Shakespeare’s “Othello” ends badly, with several bodies on stage. The tragic scene offers a cautionary tale for attorneys. Here’s the combustible stew that brought about the carnage: Iago is a Venetian soldier. Othello is his high-ranking commander, who promotes the handsome and smooth-talking Cassio, an administrative-type, as his second-in-command, instead of Iago. An angered Iago vows vengeance.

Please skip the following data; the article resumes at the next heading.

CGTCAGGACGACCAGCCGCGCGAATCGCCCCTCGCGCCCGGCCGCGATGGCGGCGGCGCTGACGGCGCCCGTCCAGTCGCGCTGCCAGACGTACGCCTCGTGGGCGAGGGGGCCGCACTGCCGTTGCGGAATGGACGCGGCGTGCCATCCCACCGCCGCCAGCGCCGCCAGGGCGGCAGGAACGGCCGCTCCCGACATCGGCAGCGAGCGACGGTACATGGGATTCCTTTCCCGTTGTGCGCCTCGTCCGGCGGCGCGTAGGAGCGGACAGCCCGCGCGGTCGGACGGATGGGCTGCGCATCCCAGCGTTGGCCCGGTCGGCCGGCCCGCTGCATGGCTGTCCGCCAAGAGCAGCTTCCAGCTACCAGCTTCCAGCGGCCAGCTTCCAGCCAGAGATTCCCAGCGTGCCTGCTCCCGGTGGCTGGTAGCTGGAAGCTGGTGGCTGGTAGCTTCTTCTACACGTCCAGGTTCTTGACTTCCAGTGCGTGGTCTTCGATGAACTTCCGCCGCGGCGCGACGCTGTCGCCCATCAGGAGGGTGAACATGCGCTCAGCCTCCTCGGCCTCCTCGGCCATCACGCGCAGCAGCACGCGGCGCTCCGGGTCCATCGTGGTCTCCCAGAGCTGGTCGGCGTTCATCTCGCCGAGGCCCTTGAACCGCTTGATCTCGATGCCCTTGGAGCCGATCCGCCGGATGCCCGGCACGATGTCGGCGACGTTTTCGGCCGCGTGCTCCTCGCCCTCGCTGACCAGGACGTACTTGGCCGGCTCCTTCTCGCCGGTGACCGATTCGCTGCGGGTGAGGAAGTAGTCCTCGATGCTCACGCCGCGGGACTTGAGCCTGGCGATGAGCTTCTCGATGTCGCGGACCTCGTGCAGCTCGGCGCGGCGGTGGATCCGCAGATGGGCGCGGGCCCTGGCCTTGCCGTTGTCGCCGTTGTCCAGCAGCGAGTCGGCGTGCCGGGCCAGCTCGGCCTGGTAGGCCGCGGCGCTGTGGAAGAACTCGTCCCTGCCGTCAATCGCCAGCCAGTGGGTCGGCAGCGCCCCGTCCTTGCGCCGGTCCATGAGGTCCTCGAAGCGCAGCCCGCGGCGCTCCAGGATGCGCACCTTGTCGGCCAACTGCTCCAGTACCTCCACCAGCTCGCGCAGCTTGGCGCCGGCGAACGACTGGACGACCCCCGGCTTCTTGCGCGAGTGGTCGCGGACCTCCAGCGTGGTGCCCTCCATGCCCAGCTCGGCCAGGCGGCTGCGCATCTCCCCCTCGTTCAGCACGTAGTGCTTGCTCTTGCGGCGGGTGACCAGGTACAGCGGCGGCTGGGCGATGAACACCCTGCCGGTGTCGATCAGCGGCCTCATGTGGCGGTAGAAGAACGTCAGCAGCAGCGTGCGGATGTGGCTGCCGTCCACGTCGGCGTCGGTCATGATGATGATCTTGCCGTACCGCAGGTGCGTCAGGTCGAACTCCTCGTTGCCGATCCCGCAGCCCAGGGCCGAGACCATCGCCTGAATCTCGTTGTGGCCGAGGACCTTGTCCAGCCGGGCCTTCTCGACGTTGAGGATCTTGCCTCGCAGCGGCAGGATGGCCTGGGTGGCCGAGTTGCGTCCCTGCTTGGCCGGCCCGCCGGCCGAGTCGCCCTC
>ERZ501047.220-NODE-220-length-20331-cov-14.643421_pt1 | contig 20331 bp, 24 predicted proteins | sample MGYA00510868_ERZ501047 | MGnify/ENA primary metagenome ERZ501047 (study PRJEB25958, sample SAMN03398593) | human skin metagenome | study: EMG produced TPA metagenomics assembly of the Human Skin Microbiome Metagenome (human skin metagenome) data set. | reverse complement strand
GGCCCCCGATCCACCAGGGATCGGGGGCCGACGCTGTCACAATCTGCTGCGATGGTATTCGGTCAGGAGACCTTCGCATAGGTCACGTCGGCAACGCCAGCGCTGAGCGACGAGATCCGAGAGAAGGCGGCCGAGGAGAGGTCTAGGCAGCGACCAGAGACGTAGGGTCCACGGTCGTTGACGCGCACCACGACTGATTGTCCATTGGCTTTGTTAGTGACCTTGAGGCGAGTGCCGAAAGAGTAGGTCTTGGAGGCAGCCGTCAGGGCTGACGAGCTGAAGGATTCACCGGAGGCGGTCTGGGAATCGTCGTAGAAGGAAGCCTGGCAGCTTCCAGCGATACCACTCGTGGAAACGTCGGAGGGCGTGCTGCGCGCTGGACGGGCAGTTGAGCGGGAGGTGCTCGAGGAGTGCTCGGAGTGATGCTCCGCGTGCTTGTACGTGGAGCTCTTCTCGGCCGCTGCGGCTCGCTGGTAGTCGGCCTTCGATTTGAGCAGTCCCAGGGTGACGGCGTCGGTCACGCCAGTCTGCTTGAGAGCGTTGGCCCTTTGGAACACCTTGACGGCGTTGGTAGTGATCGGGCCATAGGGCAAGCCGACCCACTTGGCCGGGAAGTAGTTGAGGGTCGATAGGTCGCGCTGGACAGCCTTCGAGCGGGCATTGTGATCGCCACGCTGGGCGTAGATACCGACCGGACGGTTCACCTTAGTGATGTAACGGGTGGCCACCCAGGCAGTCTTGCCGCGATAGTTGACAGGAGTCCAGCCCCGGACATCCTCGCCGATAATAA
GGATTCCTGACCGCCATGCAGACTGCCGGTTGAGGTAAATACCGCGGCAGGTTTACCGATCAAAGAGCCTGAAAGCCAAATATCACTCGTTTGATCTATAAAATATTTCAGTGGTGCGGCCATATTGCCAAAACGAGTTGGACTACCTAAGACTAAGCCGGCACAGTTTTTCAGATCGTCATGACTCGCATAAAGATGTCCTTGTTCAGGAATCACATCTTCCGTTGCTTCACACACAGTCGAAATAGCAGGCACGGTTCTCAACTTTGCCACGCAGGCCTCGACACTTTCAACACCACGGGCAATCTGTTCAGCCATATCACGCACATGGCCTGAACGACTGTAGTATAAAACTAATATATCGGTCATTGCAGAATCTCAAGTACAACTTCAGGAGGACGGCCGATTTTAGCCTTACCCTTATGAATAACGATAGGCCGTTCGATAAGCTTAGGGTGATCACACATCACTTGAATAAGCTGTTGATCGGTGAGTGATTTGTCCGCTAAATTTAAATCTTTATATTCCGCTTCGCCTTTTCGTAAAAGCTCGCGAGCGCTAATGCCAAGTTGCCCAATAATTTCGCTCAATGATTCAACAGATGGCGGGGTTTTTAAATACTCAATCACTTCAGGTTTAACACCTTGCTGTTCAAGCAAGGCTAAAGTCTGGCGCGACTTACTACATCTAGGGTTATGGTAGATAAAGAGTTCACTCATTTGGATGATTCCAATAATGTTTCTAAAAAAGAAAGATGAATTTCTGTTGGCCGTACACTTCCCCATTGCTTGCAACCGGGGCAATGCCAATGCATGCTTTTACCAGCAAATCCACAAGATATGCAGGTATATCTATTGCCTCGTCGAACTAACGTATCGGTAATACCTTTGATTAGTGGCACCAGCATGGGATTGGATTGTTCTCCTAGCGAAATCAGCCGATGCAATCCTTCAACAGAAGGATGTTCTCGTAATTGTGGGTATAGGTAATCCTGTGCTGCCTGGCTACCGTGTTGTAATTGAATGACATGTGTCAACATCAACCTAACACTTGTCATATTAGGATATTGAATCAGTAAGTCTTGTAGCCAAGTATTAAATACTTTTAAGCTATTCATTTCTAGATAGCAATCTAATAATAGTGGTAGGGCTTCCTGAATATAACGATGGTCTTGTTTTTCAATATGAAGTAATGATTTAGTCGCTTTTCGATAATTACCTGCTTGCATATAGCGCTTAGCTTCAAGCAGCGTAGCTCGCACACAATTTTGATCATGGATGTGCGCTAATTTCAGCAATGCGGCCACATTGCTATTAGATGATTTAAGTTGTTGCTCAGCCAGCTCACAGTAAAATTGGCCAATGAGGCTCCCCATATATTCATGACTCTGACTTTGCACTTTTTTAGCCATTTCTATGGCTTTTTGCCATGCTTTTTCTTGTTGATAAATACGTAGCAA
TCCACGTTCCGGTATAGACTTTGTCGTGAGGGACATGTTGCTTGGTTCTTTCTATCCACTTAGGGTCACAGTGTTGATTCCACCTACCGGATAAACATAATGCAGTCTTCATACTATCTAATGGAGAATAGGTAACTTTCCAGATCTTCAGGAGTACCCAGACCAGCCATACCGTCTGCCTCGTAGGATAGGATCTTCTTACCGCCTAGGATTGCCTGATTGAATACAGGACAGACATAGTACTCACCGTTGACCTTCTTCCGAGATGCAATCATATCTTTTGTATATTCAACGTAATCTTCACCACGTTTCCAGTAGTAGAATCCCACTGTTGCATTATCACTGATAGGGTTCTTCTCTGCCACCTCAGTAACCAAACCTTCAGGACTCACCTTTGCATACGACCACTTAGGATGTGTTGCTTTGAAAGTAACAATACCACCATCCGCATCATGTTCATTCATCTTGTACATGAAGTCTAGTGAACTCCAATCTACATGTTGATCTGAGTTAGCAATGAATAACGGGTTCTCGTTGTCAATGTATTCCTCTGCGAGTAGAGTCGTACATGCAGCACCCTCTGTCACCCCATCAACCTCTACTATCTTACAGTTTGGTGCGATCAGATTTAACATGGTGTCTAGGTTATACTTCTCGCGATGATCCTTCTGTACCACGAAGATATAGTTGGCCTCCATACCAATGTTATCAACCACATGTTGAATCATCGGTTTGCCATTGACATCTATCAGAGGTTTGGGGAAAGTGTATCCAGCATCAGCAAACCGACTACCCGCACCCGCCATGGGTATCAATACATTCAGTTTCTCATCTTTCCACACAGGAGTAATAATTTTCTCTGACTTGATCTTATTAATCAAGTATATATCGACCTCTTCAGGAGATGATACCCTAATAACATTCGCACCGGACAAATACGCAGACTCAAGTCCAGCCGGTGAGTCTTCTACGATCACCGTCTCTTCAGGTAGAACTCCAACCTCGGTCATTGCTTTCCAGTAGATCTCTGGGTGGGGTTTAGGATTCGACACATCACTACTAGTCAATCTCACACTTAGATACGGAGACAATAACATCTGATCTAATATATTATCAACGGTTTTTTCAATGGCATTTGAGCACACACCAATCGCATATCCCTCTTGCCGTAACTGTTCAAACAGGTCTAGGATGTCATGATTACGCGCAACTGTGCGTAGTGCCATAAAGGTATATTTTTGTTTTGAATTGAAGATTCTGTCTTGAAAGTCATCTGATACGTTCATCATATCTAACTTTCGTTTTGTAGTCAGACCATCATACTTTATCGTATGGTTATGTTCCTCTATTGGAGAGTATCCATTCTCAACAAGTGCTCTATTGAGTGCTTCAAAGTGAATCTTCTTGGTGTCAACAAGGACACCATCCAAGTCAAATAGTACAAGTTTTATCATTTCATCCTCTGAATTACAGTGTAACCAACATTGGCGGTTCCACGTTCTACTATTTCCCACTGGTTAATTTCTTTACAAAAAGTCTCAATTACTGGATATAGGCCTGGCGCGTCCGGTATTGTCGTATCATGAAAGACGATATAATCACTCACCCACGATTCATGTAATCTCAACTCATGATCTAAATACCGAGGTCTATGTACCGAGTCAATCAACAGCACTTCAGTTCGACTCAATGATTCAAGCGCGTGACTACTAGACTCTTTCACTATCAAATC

Because the Turks declare war on Venice, the three of them sail off to Cyprus for battle, followed by Othello’s smart and attractive new wife, Desdemona. She is white and young; Othello is black and aged. The two are very much in love, but the stark contrast between them undermines Othello’s confidence.
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